Gathering, Drying and Storage of Herbs

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Collect herbs in clear, dry weather and in the morning, after the dew has disappeared. Dry the various herb materials in a clean room which has no dust, away from sunlight and where it is not too hot or cold. Do not dry them too fast; for too much heat sp
            gathering herbs

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Gathering Herbs

Collect herbs in clear, dry weather and in the morning, after the dew has disappeared.

Leaves: Gather the leaves as soon as fully matured, just before the flowers appear, just before they fade, or at the maturing of the fruit. (Biennials do not perfect their leaves until the second year.)

Stems: Cut herbaceous stems after the foliage appears, but before the blossoms develop. Cut ligneous (woody) stems in the autumn, after the foliage falls.

Stalks: Collect stalks in the autumn.

Twigs: Collect twigs in the autumn.

Bulbs: Gather bulbs after the new bulb is developed, just before the leaves decay.

Rhizomes and roots: Gather the roots of annual plants just before they flower. Gather the roots of biennial plants soon after the leaves have fallen in the autumn of the first year. Gather the roots of perennials in the autumn, after the leaves and flowers have fallen, or in the spring, before vegetation begins.

Barks: Gather barks in the spring, before flowering season begins, or in the fall, after the foliage has fallen. Separate and discard all decaying matter. Only use the inner bark of the slippery elm.

Flowers: Gather flowers when they are about to open from the bud. But if it is the buds that you want, gather the buds when they are nicely formed.

Berries, fruits, and seeds: Gather them when they are fully mature and ripe.

Aromatic plants: Peppermint, spearmint, pennyroyal, etc., are best gathered after the flowers are formed and nearly ready to open. Gather them in dry weather.

                drying herbs

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Drying Herbs

How to Dry: Dry the various herb materials in a clean room which has no dust, away from sunlight and where it is not too hot or cold. Do not dry them too fast; for too much heat spoils the herbs.

Guard them from mold: In order to protect them from becoming moldy, turn them occasionally; so no mold will form. Or hang the herbs, so they dry equally throughout.

Leaves: Dry aromatic leaves in the shade. Then place in the sun a short time to prevent fungus. Unscented leaves may be dried in the sunlight; but it is best to dry them in an airy, dry place.

Flowers: The strength of the flower can be judged by the intensity of its color; so dry flowers carefully, but rapidly, in order to preserve the color. Give special care to flowers which have volatile oils. Spread the flowers loosely on white paper (although some can be tied in loose bunches and hung with a string from a rafter, etc., in an airy room). Dry the flowers only in the shade; but place them in the sun a brief time, to prevent fungus growth.

Plants and tops: If the plants are not too juicy, they may be strung in bunches across the top of an airy, dry room.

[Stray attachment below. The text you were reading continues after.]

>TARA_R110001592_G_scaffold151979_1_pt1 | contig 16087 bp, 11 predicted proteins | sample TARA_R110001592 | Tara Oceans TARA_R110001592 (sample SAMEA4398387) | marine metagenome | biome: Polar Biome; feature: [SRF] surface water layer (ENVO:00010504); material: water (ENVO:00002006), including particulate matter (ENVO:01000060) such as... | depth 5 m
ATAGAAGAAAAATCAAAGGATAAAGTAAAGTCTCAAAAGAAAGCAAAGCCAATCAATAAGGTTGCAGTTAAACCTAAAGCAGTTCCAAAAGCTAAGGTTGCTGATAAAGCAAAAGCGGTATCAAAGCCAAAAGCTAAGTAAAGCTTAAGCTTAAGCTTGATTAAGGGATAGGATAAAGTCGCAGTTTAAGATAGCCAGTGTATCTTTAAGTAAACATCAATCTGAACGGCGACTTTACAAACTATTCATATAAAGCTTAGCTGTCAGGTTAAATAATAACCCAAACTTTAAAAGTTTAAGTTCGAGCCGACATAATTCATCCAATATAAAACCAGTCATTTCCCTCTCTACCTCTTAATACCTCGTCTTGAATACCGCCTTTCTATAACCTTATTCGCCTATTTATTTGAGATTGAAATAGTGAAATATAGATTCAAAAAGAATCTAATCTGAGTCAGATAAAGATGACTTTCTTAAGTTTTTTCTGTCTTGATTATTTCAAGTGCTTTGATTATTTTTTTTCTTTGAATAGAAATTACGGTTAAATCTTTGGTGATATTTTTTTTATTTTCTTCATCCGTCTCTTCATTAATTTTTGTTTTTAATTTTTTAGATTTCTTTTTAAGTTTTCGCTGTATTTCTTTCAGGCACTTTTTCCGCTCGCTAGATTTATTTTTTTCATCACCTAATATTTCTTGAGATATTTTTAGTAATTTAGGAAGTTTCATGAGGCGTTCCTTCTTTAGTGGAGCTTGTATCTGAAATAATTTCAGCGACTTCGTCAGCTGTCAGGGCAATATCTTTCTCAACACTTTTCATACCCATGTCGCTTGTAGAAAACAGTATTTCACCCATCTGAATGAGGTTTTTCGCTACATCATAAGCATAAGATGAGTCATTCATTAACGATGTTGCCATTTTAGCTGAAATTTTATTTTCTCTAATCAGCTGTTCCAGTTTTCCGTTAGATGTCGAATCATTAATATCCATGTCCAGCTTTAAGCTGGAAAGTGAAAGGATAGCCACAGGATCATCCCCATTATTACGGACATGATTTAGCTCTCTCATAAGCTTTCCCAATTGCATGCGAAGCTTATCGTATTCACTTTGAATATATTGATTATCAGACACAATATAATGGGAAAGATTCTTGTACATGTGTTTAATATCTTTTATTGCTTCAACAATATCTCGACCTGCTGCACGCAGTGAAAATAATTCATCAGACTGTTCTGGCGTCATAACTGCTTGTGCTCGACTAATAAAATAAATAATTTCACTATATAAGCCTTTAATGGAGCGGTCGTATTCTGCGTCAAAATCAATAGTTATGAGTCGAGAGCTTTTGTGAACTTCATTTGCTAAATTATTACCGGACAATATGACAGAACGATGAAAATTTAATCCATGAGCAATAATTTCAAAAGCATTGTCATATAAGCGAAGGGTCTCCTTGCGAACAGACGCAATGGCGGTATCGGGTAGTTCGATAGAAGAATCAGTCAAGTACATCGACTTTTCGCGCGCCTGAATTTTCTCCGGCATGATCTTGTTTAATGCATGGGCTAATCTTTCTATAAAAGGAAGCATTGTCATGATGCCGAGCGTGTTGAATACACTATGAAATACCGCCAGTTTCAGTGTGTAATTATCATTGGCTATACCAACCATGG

Bulbs: Peel off the outer membranes. Then cut the bulbs into transverse (straight across) slices, each about ½-inch in length. Stir them every so often while they dry and move several times, to prevent molds from forming.

Barks, twigs, and woods: Dry in the sunlight or in thin layers in the open air. Do not dry wild cherry bark in the sun.

Fleshy roots and rhizomes: As you did with the bulbs, cut them in transverse slices, about 1/2 inch in length. Stir and move several times during the drying process.

Fibrous roots: Dry these in the sunlight or artificially at temperatures between 65º and 80ºF.

              storage of dried herbs

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Storage of Herbs

Once the herbs are dry, and as long as they remain in a dry place, they should be good for quite some time. It is generally best to store the herbs in paper sacks in a cool, dry area. The fruits and berries, of course, will be jarred or dried.

It is important that you store your herbs properly for longest shelf life. An alternative to storing them in brown paper sacks is to place them in a tight container, not made of plastic (which contains formaldehyde). The container can be a waxed carton if it is given a wax seal; but glass bottles are best (unless you are able to seal a steel can). Never store anything in aluminum.

The stored herbs should be labeled, dated, and well-organized in the herbal medicine chest or cabinet. If the particular herb will not be used within a year, then fill the jar to the top, to crowd out oxygen, and then seal it with wax.

Herbal oils must be stored in brown bottles, sealed tightly, and kept out of the sun and extreme heat. Powdered forms of herbs will keep up to a year or more and retain fairly full potency, when stored in a fairly cool place. Powdered herbs generally do not need refrigeration. At room temperature, they will keep 6 months. When hermetically sealed with wax, they will keep 2 or 3 years. Herbal powders containing oils (such as cayenne) cannot be stored even a short time in paper, but must be wax sealed in a tight container. Tinctures are best kept in tightly capped 3 oz. colored glass bottles.

Flowers may be stored in bunches in a dry, airy room or placed in labeled brown paper bags. Fold bags to prevent insect attacks.


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Levy Dalumpines

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